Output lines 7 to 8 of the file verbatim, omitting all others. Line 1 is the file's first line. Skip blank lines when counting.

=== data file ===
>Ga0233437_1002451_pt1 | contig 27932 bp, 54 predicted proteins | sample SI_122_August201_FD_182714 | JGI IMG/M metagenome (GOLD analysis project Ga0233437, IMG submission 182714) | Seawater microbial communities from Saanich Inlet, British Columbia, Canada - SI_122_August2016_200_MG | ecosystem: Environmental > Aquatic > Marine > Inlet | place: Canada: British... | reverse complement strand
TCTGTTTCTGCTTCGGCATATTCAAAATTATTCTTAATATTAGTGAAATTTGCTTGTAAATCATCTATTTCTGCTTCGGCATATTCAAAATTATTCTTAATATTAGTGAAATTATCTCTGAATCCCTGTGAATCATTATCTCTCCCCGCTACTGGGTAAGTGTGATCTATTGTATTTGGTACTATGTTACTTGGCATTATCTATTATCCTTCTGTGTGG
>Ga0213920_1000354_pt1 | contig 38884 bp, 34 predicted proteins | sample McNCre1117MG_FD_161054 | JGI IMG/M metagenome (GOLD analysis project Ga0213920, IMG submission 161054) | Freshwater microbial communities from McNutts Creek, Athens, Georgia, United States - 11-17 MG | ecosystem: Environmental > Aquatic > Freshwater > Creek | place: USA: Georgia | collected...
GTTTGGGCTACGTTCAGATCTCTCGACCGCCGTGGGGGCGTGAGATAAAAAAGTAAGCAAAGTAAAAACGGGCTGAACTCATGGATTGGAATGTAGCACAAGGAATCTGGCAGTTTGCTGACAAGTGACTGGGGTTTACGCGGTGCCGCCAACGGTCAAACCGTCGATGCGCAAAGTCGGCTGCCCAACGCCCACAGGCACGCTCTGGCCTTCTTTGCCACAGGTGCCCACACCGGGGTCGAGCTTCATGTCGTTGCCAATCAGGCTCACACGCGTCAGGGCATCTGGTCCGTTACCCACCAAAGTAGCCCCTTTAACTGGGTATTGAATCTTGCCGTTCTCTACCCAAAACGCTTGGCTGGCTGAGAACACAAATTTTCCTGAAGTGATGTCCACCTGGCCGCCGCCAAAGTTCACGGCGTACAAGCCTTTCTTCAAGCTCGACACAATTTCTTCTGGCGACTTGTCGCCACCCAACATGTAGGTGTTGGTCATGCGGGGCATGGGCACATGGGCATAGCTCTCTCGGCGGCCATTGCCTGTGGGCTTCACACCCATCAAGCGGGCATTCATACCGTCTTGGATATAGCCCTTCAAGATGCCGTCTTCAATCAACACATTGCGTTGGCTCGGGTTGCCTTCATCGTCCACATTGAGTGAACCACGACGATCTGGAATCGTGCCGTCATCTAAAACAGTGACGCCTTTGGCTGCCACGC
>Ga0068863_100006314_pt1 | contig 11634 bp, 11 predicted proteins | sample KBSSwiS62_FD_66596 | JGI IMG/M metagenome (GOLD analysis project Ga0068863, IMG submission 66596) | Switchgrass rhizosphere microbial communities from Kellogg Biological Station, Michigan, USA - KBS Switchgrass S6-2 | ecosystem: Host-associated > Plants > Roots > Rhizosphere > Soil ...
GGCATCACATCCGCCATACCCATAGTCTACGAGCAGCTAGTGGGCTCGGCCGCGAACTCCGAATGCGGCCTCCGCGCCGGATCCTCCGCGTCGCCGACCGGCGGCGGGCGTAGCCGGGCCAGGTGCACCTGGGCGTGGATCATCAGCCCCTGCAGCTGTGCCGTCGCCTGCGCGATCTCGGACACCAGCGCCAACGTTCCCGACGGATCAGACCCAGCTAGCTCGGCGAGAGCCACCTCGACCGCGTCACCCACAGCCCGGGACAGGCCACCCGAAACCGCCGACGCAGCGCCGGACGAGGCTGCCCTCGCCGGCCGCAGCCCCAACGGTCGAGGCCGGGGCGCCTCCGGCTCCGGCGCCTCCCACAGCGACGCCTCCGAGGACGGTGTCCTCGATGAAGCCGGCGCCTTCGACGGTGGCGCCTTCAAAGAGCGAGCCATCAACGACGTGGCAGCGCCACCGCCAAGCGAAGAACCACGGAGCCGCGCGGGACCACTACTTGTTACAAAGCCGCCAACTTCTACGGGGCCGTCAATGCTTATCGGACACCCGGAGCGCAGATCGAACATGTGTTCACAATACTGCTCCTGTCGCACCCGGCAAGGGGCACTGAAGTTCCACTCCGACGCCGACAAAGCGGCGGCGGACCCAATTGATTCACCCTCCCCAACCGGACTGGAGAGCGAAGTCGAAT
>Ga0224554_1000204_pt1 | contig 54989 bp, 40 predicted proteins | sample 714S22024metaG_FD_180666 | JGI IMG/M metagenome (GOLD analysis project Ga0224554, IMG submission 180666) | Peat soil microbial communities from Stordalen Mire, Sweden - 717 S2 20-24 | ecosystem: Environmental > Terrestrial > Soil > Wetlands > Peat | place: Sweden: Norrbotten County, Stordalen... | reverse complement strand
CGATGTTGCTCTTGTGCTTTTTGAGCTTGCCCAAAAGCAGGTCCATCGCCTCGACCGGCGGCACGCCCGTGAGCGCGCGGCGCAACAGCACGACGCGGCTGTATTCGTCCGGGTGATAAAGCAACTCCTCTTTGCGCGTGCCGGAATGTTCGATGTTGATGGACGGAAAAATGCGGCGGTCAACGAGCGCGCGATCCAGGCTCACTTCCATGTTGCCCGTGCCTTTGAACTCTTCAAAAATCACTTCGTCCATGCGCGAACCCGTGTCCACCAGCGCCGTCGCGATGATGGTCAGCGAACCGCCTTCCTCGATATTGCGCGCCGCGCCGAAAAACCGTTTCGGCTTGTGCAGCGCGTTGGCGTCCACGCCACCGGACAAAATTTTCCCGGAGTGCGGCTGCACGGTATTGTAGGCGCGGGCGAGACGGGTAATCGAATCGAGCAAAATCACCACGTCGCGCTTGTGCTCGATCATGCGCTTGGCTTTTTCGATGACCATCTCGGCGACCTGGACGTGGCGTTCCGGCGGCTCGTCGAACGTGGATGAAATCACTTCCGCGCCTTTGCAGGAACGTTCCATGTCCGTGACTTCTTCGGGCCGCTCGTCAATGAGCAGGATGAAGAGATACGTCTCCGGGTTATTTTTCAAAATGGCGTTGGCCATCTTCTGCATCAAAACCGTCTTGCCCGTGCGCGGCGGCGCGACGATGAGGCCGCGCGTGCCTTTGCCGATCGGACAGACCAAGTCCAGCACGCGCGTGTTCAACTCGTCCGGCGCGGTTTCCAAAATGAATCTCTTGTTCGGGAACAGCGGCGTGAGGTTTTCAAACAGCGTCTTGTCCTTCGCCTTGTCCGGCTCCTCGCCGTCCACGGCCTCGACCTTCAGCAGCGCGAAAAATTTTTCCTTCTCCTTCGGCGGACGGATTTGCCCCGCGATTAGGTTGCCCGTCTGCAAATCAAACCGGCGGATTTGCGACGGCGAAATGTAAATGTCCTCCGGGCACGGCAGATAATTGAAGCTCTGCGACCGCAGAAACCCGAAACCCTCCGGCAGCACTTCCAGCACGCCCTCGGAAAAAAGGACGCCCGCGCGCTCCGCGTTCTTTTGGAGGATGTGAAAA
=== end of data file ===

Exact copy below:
>Ga0224554_1000204_pt1 | contig 54989 bp, 40 predicted proteins | sample 714S22024metaG_FD_180666 | JGI IMG/M metagenome (GOLD analysis project Ga0224554, IMG submission 180666) | Peat soil microbial communities from Stordalen Mire, Sweden - 717 S2 20-24 | ecosystem: Environmental > Terrestrial > Soil > Wetlands > Peat | place: Sweden: Norrbotten County, Stordalen... | reverse complement strand
CGATGTTGCTCTTGTGCTTTTTGAGCTTGCCCAAAAGCAGGTCCATCGCCTCGACCGGCGGCACGCCCGTGAGCGCGCGGCGCAACAGCACGACGCGGCTGTATTCGTCCGGGTGATAAAGCAACTCCTCTTTGCGCGTGCCGGAATGTTCGATGTTGATGGACGGAAAAATGCGGCGGTCAACGAGCGCGCGATCCAGGCTCACTTCCATGTTGCCCGTGCCTTTGAACTCTTCAAAAATCACTTCGTCCATGCGCGAACCCGTGTCCACCAGCGCCGTCGCGATGATGGTCAGCGAACCGCCTTCCTCGATATTGCGCGCCGCGCCGAAAAACCGTTTCGGCTTGTGCAGCGCGTTGGCGTCCACGCCACCGGACAAAATTTTCCCGGAGTGCGGCTGCACGGTATTGTAGGCGCGGGCGAGACGGGTAATCGAATCGAGCAAAATCACCACGTCGCGCTTGTGCTCGATCATGCGCTTGGCTTTTTCGATGACCATCTCGGCGACCTGGACGTGGCGTTCCGGCGGCTCGTCGAACGTGGATGAAATCACTTCCGCGCCTTTGCAGGAACGTTCCATGTCCGTGACTTCTTCGGGCCGCTCGTCAATGAGCAGGATGAAGAGATACGTCTCCGGGTTATTTTTCAAAATGGCGTTGGCCATCTTCTGCATCAAAACCGTCTTGCCCGTGCGCGGCGGCGCGACGATGAGGCCGCGCGTGCCTTTGCCGATCGGACAGACCAAGTCCAGCACGCGCGTGTTCAACTCGTCCGGCGCGGTTTCCAAAATGAATCTCTTGTTCGGGAACAGCGGCGTGAGGTTTTCAAACAGCGTCTTGTCCTTCGCCTTGTCCGGCTCCTCGCCGTCCACGGCCTCGACCTTCAGCAGCGCGAAAAATTTTTCCTTCTCCTTCGGCGGACGGATTTGCCCCGCGATTAGGTTGCCCGTCTGCAAATCAAACCGGCGGATTTGCGACGGCGAAATGTAAATGTCCTCCGGGCACGGCAGATAATTGAAGCTCTGCGACCGCAGAAACCCGAAACCCTCCGGCAGCACTTCCAGCACGCCCTCGGAAAAAAGGACGCCCGCGCGCTCCGCGTTCTTTTGGAGGATGTGAAAA